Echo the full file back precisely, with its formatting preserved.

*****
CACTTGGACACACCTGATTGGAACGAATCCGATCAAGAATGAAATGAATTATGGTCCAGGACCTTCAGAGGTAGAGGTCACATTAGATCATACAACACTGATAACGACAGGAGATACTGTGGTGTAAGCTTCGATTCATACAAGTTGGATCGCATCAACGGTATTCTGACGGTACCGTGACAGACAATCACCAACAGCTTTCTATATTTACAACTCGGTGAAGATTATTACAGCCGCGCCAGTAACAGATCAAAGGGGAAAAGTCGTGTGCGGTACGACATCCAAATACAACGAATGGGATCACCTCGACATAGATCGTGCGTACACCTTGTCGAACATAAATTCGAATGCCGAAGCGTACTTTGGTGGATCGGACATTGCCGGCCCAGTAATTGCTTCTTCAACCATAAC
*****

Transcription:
CACTTGGACACACCTGATTGGAACGAATCCGATCAAGAATGAAATGAATTATGGTCCAGGACCTTCAGAGGTAGAGGTCACATTAGATCATACAACACTGATAACGACAGGAGATACTGTGGTGTAAGCTTCGATTCATACAAGTTGGATCGCATCAACGGTATTCTGACGGTACCGTGACAGACAATCACCAACAGCTTTCTATATTTACAACTCGGTGAAGATTATTACAGCCGCGCCAGTAACAGATCAAAGGGGAAAAGTCGTGTGCGGTACGACATCCAAATACAACGAATGGGATCACCTCGACATAGATCGTGCGTACACCTTGTCGAACATAAATTCGAATGCCGAAGCGTACTTTGGTGGATCGGACATTGCCGGCCCAGTAATTGCTTCTTCAACCATAAC